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Technical Communication: Definition & Purpose

Technical Communication: Definition & Purpose
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  • 0:01 Introduction
  • 0:40 Technical Communication
  • 2:15 Purpose of Technical…
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Lesson Transcript
Instructor: Suzanne Sweat

Suzanne has taught 12 years in the NC Public School System and three years at Campbell University. She has a master's degree in English Education.

Technical communication is a part of almost every job. This video provides the definition and purpose of technical communication, and explains why technical communication is important for businesses and consumers.

Writing in the Workplace

If you are currently employed, chances are you have already written a technical document. According to one study, the average employee spends 20% of his or her work time writing, managers spend 50% of their jobs writing, and CEOs as much as 90% of their time writing. Unless you're an English teacher, it's probably safe to say that your writing for work is neither poetic nor literary in nature. Most likely, you are writing about your business, the products you help create, and the services your company offers - how to develop, advertise, distribute, or use your goods. Maybe without even realizing it, you have been a part of technical communication.

Technical Communication

But, what is technical communication? Technical communication uses a number of media platforms to provide information to a target audience. Sometimes, to really understand what something is, it's best to define what something is not. Technical communication is not journalistic writing, expressive writing, or creative literature. It does not use symbolism or vague literary references. Its purpose is not to entertain. Instead, technical writing is designed to inform or instruct an audience with a specific goal in mind.

Technical communication is clear, concise, and objective. Technical communication encompasses an expansive group of documents. It is not limited to information about computer systems or programming. Even companies that create products that are not necessarily 'technical' still employ technical communication to develop, manufacture, market, and explain consumer goods and services.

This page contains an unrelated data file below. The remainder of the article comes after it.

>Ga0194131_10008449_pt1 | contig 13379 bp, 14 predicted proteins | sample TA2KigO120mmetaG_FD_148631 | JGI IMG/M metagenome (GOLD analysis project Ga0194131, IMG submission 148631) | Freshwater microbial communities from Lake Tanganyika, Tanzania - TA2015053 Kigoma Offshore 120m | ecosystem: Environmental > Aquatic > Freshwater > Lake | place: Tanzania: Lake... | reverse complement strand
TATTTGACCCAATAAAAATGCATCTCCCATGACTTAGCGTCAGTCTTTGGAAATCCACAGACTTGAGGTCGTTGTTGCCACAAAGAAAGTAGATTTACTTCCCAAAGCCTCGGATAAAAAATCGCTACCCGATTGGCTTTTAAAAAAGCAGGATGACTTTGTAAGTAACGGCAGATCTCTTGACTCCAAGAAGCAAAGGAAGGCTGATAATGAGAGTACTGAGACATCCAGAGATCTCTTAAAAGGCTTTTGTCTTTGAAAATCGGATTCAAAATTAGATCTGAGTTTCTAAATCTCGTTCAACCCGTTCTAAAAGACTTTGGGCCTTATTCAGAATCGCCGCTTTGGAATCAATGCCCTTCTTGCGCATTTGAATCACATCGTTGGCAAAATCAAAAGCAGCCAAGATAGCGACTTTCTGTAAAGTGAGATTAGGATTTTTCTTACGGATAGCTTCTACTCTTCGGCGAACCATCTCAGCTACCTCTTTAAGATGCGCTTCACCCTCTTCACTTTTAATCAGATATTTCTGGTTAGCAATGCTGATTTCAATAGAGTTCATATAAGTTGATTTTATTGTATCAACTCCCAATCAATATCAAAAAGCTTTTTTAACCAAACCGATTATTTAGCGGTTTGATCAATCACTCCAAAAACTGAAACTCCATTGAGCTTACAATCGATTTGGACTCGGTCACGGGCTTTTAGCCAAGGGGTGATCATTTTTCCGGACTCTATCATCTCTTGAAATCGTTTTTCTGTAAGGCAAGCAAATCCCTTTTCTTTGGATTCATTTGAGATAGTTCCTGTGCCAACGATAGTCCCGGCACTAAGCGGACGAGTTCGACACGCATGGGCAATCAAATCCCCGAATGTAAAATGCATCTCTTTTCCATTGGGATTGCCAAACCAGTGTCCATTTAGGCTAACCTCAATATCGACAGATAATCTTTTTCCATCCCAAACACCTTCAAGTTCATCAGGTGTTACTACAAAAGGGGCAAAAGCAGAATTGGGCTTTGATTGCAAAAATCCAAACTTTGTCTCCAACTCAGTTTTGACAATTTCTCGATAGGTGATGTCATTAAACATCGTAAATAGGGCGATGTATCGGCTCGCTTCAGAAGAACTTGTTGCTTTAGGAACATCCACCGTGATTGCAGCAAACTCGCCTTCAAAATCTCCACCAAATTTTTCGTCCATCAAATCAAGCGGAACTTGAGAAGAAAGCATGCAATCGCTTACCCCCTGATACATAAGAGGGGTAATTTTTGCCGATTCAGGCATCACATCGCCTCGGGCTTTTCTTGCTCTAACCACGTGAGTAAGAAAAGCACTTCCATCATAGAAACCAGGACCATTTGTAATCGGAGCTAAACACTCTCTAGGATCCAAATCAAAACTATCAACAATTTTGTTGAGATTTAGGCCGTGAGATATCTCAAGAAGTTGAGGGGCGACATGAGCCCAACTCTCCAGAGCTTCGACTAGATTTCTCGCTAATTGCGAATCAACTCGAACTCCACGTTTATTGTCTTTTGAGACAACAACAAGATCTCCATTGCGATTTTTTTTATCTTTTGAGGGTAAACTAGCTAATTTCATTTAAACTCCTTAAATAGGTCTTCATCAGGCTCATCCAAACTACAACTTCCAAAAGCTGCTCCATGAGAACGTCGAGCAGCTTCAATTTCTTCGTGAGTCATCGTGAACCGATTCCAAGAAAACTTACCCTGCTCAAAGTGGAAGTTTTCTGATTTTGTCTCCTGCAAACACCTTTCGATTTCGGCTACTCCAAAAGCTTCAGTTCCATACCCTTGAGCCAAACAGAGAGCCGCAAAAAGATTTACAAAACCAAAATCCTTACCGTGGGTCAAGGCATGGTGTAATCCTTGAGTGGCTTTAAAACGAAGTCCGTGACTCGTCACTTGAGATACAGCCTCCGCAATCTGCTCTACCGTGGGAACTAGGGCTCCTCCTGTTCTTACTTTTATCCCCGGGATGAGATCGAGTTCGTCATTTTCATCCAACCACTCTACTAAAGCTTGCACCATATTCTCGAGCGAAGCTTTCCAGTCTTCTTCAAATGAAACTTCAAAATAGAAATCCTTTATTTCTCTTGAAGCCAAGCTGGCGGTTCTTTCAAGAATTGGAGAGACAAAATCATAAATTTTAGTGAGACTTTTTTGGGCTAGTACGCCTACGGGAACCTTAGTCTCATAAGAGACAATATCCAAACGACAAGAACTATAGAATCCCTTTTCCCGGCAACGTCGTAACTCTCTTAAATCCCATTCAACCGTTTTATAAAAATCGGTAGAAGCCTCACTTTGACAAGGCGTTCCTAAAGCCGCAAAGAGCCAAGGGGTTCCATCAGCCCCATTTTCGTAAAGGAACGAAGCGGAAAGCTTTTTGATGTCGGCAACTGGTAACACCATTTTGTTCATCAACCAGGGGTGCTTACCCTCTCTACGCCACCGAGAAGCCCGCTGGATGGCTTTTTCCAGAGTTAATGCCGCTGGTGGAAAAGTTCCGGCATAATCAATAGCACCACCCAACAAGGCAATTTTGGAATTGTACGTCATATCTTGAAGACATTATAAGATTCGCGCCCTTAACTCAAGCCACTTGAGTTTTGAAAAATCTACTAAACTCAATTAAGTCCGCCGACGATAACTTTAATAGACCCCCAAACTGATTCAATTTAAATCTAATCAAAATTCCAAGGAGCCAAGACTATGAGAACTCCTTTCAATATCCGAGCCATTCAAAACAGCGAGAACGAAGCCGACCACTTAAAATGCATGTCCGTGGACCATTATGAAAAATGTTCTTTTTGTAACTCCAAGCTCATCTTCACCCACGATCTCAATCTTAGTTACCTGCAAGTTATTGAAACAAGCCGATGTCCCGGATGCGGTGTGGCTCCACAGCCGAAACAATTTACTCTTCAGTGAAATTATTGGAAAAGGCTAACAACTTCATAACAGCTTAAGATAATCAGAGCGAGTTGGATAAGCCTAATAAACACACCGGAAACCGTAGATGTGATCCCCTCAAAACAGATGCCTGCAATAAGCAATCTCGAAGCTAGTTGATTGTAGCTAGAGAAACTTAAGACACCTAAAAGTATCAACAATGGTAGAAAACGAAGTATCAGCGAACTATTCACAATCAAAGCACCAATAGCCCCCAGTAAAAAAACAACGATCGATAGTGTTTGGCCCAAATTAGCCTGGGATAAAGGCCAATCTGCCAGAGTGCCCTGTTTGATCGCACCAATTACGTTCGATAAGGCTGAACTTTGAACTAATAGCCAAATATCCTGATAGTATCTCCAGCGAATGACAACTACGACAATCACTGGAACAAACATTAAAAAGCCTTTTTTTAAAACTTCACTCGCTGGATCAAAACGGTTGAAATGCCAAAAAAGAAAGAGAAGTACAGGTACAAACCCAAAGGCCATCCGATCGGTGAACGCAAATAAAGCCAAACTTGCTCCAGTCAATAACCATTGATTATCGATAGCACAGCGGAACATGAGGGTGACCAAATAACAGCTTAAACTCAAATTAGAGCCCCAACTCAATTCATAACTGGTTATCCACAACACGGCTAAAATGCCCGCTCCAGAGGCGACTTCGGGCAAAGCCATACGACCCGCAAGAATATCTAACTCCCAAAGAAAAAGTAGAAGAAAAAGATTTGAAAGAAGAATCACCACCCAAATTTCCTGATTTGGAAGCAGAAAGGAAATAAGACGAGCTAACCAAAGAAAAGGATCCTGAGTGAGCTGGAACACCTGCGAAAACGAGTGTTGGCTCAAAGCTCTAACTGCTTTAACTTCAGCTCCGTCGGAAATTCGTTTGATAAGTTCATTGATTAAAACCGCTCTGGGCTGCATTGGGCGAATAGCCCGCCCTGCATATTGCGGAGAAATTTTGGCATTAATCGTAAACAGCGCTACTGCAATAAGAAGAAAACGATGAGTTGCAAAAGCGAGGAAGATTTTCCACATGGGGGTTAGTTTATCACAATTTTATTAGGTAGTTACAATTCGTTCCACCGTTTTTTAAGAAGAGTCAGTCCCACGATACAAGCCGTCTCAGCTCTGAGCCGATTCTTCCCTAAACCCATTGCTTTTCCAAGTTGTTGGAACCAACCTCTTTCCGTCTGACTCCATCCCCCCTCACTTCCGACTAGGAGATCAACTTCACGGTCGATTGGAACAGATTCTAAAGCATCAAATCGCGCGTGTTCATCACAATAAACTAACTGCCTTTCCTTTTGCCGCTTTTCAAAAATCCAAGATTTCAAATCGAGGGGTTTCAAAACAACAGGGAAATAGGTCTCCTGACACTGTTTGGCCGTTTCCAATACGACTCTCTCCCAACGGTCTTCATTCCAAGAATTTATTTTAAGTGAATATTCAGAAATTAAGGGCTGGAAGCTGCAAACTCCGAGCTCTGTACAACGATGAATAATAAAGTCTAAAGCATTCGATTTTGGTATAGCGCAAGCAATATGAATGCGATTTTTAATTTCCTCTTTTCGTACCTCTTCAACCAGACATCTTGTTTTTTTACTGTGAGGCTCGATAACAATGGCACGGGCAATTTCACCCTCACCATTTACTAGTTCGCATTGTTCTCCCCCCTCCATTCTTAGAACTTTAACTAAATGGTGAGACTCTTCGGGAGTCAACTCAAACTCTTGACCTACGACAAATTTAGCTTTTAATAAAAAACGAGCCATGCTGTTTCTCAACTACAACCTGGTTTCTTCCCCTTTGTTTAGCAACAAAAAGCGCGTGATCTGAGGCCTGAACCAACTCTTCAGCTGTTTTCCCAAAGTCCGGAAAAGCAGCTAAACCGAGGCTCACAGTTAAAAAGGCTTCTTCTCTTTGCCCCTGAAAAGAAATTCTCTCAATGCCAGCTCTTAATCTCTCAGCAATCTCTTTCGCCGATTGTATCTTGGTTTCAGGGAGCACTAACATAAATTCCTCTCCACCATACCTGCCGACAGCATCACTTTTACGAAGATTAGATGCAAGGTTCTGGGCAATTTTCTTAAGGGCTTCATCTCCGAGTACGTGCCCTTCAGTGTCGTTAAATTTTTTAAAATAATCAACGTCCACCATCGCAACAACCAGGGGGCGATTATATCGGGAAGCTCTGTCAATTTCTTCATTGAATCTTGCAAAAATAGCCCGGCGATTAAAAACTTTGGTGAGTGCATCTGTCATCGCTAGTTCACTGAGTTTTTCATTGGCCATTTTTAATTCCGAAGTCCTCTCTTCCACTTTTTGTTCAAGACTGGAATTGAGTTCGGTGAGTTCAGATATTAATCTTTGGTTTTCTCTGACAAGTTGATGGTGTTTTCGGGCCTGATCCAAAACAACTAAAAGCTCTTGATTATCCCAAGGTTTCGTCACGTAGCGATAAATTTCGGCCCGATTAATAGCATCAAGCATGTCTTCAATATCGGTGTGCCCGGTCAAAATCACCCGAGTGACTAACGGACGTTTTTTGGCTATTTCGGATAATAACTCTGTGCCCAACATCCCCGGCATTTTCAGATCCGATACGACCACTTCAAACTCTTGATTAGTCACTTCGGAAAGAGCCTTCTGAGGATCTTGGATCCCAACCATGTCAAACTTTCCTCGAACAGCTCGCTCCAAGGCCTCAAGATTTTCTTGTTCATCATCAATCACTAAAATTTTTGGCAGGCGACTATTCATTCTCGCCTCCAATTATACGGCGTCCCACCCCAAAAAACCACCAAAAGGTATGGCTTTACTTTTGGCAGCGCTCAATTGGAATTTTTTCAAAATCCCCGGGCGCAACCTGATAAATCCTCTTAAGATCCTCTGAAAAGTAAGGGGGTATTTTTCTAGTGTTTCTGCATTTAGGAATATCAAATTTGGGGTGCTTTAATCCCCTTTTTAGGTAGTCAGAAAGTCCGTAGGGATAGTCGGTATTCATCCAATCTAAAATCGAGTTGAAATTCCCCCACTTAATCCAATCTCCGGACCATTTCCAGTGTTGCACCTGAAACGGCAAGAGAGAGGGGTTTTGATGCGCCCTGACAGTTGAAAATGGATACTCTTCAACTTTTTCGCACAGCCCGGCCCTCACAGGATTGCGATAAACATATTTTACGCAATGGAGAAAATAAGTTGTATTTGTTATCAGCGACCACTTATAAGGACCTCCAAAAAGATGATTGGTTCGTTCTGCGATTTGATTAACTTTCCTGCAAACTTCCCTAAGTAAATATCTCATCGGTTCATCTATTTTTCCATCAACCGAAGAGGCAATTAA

Take, for example, a child's playset. In order to manufacture the playset, developers must create design specifications explaining the length and width of each beam, the materials to use for each part, and the colors to paint each piece. The company must then create TV commercials and store displays to advertise the playset. Finally, the playset must include clear instructions so that the consumer can safely and accurately assemble the structure. Without the technical communication of the design specifications, the advertisements, and the end-user documents, the playset would not exist.

Purpose of Technical Communication

The purpose of technical communication is to make information clear and understandable in order to make business more productive and consumer goods more convenient. Technical communication helps to advance our economy by ensuring viable research and development, safeguarding design and manufacturing, and protecting consumers through accurate and informative documents. Good technical writing will:

  • Help employers understand and complete job tasks more successfully.
  • Provide backgrounds on which new ideas can be built without repetition.
  • Prevent problems with the development and manufacturing of products.
  • Inform consumers how to assemble, fix or use a product.

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